| Risk Factors
Hemophilia is a group of bleeding disorders. It is caused by low amounts of specific clotting factors. These factors help to stop bleeding.
The most common types of hemophilia are:
- Hemophilia A (classic hemophilia)—accounts for 80% of all hemophilia; caused by too little factor VIII
- Hemophilia B (Christmas disease)—occurs in 1 in 20,000 males, caused by too little factor IX
Hemophilia is caused by a faulty gene
located on the X chromosome.
Females carry 2 copies of the X chromosome. If the faulty gene is only on one X, the normal gene on the second X will take over. As a result, they will not get the disease. Instead, they are carriers of the gene. The risk for their male offspring to inherit the gene is 1 in 2 or 50%. The chance that their female offspring will inherit the gene is also 50%. These
female offspring will be carriers like their mothers.
It is possible for a female to have hemophilia. For this to happen she must inherit the faulty gene from both her mother and her father.
Males carry only one X chromosome. If they get the faulty gene, the disease will develop.
It is possible for a new genetic mutation to occur. This means a person can get hemophilia even if neither parent carries a genetic mutation.
Genetic Outcome Possibilities
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Hemophilia mostly occurs in men. Your chances of hemophilia are also increased if you have a family member with hemophilia.
Symptoms may vary depending on the severity of the disease. Bleeding is the main symptom, which is often brought on by injury or surgery. Hemophilia may go unnoticed until the infant becomes mobile. In severe cases, bruising occurs easily, and spontaneous bleeding into joints can cause joint pain. Symptoms in mild versions of hemophilia may not appear until later in life.
Symptoms that can occur with hemophilia include:
- Easy bruising
- Blood in urine
- Blood in stools
- Heavy bleeding after minor cuts, bumps, dental work, or other trauma
- Joint pain
- Heavy menstrual bleeding in women who are carriers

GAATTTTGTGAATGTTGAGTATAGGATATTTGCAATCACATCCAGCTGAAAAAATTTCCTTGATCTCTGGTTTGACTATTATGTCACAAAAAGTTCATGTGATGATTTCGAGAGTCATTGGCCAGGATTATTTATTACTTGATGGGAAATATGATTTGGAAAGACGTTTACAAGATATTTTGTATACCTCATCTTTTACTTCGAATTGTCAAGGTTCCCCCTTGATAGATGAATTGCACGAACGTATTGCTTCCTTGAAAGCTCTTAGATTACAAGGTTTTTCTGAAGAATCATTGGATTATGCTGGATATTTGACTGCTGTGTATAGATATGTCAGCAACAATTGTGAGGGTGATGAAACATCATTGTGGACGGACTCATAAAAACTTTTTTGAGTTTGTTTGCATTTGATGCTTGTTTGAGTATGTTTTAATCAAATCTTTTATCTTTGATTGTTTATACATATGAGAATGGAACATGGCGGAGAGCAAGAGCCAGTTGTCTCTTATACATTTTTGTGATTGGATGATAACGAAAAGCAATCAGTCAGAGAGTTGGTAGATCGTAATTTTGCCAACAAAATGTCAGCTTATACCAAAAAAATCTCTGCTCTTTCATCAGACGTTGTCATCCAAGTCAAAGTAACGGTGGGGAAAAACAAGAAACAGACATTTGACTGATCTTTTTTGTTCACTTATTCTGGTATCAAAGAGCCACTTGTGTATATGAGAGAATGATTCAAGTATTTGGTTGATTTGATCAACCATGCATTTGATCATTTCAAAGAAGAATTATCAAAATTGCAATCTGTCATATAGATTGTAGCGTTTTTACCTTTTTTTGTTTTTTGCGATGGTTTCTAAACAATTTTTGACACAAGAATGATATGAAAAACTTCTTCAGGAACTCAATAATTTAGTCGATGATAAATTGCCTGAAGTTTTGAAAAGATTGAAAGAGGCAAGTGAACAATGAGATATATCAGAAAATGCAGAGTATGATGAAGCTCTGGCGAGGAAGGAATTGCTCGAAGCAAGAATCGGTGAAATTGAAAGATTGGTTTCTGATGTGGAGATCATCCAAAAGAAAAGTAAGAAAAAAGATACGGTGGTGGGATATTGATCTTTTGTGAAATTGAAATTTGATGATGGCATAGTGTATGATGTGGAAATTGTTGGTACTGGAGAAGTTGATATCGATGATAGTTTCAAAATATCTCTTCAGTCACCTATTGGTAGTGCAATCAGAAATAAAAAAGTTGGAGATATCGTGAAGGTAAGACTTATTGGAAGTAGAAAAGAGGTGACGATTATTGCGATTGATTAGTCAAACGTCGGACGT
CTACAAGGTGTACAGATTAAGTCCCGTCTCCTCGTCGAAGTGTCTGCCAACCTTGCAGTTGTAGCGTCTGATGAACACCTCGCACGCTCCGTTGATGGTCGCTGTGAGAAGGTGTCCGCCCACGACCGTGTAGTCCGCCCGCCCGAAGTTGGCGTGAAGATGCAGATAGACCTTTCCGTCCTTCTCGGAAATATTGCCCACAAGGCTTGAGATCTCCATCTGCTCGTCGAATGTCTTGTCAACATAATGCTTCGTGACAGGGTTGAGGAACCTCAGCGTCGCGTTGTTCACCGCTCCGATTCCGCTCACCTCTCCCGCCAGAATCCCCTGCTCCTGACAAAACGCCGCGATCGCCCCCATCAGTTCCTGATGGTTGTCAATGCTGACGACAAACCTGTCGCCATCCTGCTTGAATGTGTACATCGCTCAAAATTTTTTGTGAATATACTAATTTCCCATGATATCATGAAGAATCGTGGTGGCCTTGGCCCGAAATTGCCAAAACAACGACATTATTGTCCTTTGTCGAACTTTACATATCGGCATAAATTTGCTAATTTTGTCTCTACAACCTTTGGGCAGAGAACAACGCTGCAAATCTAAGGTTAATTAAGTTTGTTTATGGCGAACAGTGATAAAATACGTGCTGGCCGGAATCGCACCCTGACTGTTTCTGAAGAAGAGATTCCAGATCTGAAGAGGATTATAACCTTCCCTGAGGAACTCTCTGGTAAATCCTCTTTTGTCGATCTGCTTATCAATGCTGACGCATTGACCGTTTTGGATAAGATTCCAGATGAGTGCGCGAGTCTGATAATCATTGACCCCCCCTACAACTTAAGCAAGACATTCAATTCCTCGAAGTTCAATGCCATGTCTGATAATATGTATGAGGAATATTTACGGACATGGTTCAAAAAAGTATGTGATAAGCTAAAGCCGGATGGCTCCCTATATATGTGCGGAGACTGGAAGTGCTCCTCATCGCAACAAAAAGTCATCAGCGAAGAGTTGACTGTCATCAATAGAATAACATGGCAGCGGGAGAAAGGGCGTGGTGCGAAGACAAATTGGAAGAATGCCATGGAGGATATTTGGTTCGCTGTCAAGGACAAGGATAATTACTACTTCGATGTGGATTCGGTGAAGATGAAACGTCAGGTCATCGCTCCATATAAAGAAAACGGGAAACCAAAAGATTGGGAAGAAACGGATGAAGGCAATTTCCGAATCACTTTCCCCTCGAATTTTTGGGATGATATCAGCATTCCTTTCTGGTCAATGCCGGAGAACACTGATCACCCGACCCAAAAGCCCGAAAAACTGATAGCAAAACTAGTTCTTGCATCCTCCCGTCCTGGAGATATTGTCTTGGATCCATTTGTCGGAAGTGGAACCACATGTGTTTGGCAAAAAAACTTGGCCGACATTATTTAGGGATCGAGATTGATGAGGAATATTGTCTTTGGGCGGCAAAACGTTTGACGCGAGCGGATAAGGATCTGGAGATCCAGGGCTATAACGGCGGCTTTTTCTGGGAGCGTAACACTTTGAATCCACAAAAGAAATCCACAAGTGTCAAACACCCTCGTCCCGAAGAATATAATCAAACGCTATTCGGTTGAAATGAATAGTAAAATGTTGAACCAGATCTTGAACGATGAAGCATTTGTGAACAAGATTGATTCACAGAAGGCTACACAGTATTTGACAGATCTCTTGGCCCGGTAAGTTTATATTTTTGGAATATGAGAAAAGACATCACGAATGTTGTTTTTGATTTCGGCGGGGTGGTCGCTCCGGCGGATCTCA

You will be asked about your symptoms and medical history. A physical exam will be done.
Tests may include:
to see how well your blood clots and blood tests to look for other causes of bleeding problems
- Blood tests to measure the amounts of clotting factors present
Talk with your doctor about the best treatment plan for you. Options include:
You'll be tested often to monitor your factor levels. When your factor levels drop too low, you may be given a dose. You may also be given a dose if you are bleeding or at high risk for bleeding, such as during surgery.
Blood factor concentrate may be given through an IV. The type of blood factor that you are given depends on the type of hemophilia you have.
People with hemophilia and their families can be taught to give blood factor concentrate at home at the first signs of bleeding. This can help prevent a crisis. People with severe forms of the disease may need regular infusions.
Some patients develop an inhibitor to a particular factor. This may require treatment with other clotting factors.
Mild hemophilia A may be treated with an infusion of medication. This infusion causes the release of blood factor stored within the body on the lining of blood vessels.
and hepatitis Avaccines are important. There is an increased risk of exposure to hepatitis with frequent infusions of blood products.
The following steps may help prevent bleeding:
- Good dental care is important. It may decrease the risk of major dental work.
Be aware of the effect of high impact activities:
- Take extra care to protect the head from injuries.
- People with severe hemophilia should avoid activities that include a high risk of collision.
Avoid drugs that can also aggravate bleeding problems such as:
- Blood thinners, such as aspirin or heparin
- Antiplatelets, such as warfarin
- Certain analgesics, such as nonsteroidal anti-inflammatory drugs
There are no current guidelines to prevent hemophilia. However, if you have a family history of hemophilia, genetic counselors can help you figure out what risk your potential offspring may have.
What is hemophilia? National Heart, Lung, and Blood Institute website. Available at:
http://www.nhlbi.nih.gov/health/health-topics/topics/hemophilia. Updated July 13, 2013. Accessed June 9, 2016.
Hemophilia A. EBSCO DynaMed Plus website. Available at:
http://www.dynamed.com/topics/dmp~AN~T115190/Hemophilia-A. Updated August 5, 2016. Accessed September 28, 2016.
Hemophilia B. EBSCO DynaMed Plus website. Available at:
http://www.dynamed.com/topics/dmp~AN~T113770/Hemophilia-B. Updated September 2, 2016. Accessed September 28, 2016.
10/24/2012 DynaMed's Systematic Literature Surveillance.
http://www.ebscohost.com/dynamed: Broderick CR, Herbert RD, et al.
Association between physical activity and risk of bleeding in children with hemophilia.
JAMA. 2012 Oct 10;308(14):1452-9.
4/24/2014 DynaMed Plus Systematic Literature Surveillance.
http://www.dynamed.com/topics/dmp~AN~T113770/Hemophilia-B: US Food and Drug Administration. FDA approves first long-acting recombinant coagulation Factor IX concentrate for patients with Hemophilia B. US Food and Drug Administration website. Available at: http://www.fda.gov/NewsEvents/Newsroom/PressAnnouncements/ucm391037.htm. Published March 28, 2014. Accessed June 9, 2016.
Last reviewed June 2016 by Michael Fucci, DO, FACC
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